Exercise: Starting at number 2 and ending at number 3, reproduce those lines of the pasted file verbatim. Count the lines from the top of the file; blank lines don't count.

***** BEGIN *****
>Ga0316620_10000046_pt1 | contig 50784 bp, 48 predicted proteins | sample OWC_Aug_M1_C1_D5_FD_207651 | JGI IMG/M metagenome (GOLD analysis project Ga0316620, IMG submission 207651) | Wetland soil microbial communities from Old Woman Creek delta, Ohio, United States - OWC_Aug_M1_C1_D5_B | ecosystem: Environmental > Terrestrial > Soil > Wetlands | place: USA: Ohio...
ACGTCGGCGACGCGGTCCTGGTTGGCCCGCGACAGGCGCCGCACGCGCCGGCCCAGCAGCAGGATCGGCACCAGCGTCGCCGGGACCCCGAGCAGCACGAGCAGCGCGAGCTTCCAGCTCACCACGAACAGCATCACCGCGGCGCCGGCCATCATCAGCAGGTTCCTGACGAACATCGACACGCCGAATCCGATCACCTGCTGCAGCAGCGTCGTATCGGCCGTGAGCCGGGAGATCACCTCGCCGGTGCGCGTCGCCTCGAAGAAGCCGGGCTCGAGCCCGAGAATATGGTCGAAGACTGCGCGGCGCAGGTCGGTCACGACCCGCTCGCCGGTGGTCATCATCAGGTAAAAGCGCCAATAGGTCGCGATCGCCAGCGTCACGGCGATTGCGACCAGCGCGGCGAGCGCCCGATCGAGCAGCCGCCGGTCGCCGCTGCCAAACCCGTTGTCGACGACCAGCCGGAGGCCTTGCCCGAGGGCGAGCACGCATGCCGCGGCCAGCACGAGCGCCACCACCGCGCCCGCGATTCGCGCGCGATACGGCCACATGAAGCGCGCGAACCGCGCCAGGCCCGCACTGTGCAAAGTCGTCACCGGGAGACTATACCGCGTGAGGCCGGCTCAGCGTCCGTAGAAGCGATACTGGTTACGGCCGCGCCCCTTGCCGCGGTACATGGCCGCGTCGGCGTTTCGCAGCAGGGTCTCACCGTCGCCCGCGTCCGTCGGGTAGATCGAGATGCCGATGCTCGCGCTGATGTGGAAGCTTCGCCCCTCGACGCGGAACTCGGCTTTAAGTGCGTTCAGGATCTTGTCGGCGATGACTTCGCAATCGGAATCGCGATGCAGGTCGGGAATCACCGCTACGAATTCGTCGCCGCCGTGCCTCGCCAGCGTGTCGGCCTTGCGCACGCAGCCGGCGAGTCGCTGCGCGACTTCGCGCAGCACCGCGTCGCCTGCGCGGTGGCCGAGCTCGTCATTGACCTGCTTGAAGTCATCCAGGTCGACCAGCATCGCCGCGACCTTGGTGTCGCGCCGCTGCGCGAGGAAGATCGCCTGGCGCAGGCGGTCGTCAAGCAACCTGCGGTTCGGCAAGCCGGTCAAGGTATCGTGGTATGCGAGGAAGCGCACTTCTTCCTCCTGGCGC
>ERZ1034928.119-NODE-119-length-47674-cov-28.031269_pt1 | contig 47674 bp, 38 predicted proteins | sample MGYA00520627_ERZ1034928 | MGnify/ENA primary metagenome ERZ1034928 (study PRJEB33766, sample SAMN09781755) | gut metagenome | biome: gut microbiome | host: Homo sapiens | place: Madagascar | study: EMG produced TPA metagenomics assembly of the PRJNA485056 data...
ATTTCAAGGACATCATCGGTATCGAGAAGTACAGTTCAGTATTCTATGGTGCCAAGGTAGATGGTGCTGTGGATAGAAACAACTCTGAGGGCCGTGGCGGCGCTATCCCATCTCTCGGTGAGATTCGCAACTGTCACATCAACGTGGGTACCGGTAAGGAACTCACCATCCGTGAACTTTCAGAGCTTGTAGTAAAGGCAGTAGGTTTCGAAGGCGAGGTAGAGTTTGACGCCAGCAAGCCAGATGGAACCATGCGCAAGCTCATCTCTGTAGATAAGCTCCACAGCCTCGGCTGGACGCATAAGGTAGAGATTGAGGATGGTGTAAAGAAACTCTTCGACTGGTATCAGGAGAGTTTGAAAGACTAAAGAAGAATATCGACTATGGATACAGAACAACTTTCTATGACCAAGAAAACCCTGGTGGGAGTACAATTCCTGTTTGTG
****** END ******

ACGTCGGCGACGCGGTCCTGGTTGGCCCGCGACAGGCGCCGCACGCGCCGGCCCAGCAGCAGGATCGGCACCAGCGTCGCCGGGACCCCGAGCAGCACGAGCAGCGCGAGCTTCCAGCTCACCACGAACAGCATCACCGCGGCGCCGGCCATCATCAGCAGGTTCCTGACGAACATCGACACGCCGAATCCGATCACCTGCTGCAGCAGCGTCGTATCGGCCGTGAGCCGGGAGATCACCTCGCCGGTGCGCGTCGCCTCGAAGAAGCCGGGCTCGAGCCCGAGAATATGGTCGAAGACTGCGCGGCGCAGGTCGGTCACGACCCGCTCGCCGGTGGTCATCATCAGGTAAAAGCGCCAATAGGTCGCGATCGCCAGCGTCACGGCGATTGCGACCAGCGCGGCGAGCGCCCGATCGAGCAGCCGCCGGTCGCCGCTGCCAAACCCGTTGTCGACGACCAGCCGGAGGCCTTGCCCGAGGGCGAGCACGCATGCCGCGGCCAGCACGAGCGCCACCACCGCGCCCGCGATTCGCGCGCGATACGGCCACATGAAGCGCGCGAACCGCGCCAGGCCCGCACTGTGCAAAGTCGTCACCGGGAGACTATACCGCGTGAGGCCGGCTCAGCGTCCGTAGAAGCGATACTGGTTACGGCCGCGCCCCTTGCCGCGGTACATGGCCGCGTCGGCGTTTCGCAGCAGGGTCTCACCGTCGCCCGCGTCCGTCGGGTAGATCGAGATGCCGATGCTCGCGCTGATGTGGAAGCTTCGCCCCTCGACGCGGAACTCGGCTTTAAGTGCGTTCAGGATCTTGTCGGCGATGACTTCGCAATCGGAATCGCGATGCAGGTCGGGAATCACCGCTACGAATTCGTCGCCGCCGTGCCTCGCCAGCGTGTCGGCCTTGCGCACGCAGCCGGCGAGTCGCTGCGCGACTTCGCGCAGCACCGCGTCGCCTGCGCGGTGGCCGAGCTCGTCATTGACCTGCTTGAAGTCATCCAGGTCGACCAGCATCGCCGCGACCTTGGTGTCGCGCCGCTGCGCGAGGAAGATCGCCTGGCGCAGGCGGTCGTCAAGCAACCTGCGGTTCGGCAAGCCGGTCAAGGTATCGTGGTATGCGAGGAAGCGCACTTCTTCCTCCTGGCGC
>ERZ1034928.119-NODE-119-length-47674-cov-28.031269_pt1 | contig 47674 bp, 38 predicted proteins | sample MGYA00520627_ERZ1034928 | MGnify/ENA primary metagenome ERZ1034928 (study PRJEB33766, sample SAMN09781755) | gut metagenome | biome: gut microbiome | host: Homo sapiens | place: Madagascar | study: EMG produced TPA metagenomics assembly of the PRJNA485056 data...